Dragon Well (Long Jing)
The tea loving Kangxi Emperor so loved the tea produced at the Hu Gong Temple that he conferred upon the 18 tea bushes there special imperial status. He is also said to have picked Dragon Well himself, but as laborious the task I imagine he didn’t likely pick very much before he gave up. In the story he hurriedly traveled back to Beijing and served the flattened tea to his sick mother. This is supposed to explain why the tea is flattened, if the story is true the tea he would have served would not taste like a green tea because it would not have been “fixed” by frying the leaves in a big wok to stop their oxidation.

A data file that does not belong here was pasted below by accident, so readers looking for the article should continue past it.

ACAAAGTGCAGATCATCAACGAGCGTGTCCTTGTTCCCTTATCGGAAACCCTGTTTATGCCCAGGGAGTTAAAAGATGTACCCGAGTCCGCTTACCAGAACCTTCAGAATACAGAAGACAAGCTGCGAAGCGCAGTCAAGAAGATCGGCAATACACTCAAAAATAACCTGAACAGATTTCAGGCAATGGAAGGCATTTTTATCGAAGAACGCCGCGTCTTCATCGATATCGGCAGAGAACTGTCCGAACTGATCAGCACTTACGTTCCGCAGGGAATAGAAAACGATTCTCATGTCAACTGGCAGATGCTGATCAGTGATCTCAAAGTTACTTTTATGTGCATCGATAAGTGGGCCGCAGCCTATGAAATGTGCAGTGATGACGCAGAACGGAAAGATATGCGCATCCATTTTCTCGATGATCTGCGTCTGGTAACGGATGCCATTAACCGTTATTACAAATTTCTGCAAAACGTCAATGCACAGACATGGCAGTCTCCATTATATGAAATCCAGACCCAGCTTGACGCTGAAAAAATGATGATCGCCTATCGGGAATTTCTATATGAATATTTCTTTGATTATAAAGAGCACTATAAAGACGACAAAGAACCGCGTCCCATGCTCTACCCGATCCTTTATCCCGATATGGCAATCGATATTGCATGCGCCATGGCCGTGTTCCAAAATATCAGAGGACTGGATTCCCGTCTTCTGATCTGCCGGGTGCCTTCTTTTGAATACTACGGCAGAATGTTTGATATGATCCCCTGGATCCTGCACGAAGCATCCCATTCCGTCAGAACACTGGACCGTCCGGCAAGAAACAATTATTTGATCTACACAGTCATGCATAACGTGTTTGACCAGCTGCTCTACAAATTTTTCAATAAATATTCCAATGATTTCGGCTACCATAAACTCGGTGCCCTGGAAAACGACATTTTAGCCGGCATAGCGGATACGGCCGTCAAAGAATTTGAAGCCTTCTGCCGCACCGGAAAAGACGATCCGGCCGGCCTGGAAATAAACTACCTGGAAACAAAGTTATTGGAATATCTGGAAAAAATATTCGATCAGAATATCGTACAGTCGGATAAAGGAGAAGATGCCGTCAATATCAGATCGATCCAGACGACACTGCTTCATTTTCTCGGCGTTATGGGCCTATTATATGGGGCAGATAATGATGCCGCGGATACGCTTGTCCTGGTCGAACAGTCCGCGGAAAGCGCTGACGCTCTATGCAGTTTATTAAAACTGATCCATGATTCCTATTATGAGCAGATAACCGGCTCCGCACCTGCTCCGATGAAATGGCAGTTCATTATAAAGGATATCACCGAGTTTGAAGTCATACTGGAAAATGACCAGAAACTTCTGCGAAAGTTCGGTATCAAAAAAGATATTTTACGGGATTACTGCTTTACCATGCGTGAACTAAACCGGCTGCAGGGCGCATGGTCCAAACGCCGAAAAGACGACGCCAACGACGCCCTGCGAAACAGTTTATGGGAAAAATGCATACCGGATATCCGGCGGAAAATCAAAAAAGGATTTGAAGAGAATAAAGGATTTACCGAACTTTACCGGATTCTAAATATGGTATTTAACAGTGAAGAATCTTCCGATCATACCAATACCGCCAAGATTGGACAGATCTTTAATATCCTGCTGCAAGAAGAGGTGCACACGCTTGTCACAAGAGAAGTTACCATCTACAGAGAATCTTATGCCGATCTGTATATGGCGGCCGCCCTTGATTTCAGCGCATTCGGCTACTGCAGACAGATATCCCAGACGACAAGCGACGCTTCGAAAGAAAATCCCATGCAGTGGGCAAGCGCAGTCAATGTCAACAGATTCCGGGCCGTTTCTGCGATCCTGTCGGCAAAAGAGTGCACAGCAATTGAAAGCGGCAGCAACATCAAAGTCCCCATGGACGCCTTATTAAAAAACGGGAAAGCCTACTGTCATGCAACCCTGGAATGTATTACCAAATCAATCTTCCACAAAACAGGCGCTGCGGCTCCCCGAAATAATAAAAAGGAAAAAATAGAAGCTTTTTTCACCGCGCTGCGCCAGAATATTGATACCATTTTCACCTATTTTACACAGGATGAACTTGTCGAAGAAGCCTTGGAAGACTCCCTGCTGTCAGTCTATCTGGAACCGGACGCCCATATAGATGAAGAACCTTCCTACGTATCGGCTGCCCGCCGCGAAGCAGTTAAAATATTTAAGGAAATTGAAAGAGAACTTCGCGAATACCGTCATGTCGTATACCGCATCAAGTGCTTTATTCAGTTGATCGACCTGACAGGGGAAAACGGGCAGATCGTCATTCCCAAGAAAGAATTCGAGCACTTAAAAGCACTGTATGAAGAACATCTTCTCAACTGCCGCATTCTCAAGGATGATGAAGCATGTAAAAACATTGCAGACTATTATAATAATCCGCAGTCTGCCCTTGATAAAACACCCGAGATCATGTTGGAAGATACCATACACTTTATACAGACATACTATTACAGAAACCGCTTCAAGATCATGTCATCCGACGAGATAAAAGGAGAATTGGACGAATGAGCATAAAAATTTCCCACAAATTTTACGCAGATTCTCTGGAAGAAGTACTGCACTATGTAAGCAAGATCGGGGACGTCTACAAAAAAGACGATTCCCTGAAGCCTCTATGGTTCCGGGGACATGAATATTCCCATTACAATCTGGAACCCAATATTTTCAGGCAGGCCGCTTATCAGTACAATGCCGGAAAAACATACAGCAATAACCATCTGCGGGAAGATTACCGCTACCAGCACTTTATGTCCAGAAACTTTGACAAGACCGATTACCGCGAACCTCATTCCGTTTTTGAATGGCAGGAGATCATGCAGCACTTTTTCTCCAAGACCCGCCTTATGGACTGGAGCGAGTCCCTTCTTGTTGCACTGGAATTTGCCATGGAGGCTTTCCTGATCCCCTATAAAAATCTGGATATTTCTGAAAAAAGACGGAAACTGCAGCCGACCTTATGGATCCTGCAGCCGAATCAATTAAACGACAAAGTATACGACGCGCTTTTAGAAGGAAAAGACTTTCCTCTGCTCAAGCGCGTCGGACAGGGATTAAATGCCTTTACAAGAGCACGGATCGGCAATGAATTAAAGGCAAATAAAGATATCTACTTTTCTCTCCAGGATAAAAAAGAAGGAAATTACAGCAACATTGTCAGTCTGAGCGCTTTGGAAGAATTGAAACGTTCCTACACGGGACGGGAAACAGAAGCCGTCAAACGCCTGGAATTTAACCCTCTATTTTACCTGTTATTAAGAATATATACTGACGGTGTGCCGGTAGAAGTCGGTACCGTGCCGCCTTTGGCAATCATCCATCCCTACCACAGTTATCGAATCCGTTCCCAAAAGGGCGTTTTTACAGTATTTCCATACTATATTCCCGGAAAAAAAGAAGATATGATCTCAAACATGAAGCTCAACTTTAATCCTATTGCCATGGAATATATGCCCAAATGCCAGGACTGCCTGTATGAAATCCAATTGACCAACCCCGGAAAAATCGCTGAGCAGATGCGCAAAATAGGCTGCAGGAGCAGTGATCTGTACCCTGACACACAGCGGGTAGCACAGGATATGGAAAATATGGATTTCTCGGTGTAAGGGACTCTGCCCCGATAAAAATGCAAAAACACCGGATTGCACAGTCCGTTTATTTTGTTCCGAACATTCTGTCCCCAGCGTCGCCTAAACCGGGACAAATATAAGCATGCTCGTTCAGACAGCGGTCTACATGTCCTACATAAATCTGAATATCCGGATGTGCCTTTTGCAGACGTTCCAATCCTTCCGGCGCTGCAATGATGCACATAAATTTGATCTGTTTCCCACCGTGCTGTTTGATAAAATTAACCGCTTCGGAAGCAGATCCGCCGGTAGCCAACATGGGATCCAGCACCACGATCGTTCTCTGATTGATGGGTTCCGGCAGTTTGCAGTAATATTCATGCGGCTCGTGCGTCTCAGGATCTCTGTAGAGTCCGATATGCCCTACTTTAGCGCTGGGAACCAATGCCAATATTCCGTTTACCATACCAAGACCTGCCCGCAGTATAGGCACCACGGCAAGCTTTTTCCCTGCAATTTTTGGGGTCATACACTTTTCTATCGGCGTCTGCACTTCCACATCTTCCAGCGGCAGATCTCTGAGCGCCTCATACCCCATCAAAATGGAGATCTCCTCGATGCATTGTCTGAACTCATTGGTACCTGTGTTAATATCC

The name Dragon Well comes quite simply from the name of the well in West Lake where the most famous Dragon Well tea comes from. The tea became famous during the last Imperial Dynasty when the Kangxi Emperor made it a tribute tea. His grandson was also quite into Dragon Well tea and was said to visit West Lake on holiday. Ever since then Dragon Well has been found on almost every compilation of the 10 Famous Teas of China.
While Xi Hu Long Jing is the most highly prised on the Chinese market I have found in many taste tests with non-professional tea drinkers from both western countries and China that is less preferred to cheaper teas from other areas of Zhe Jiang.
This style of tea is characterized by the green hue of the tea liquor which is caused by the low oxidation levels of the chlorophyll in the leaves. A process translated as “fixing” or “kill green” flash heats the leaves mere hours after they are picked and before they start what is often called “enzymatic browning”.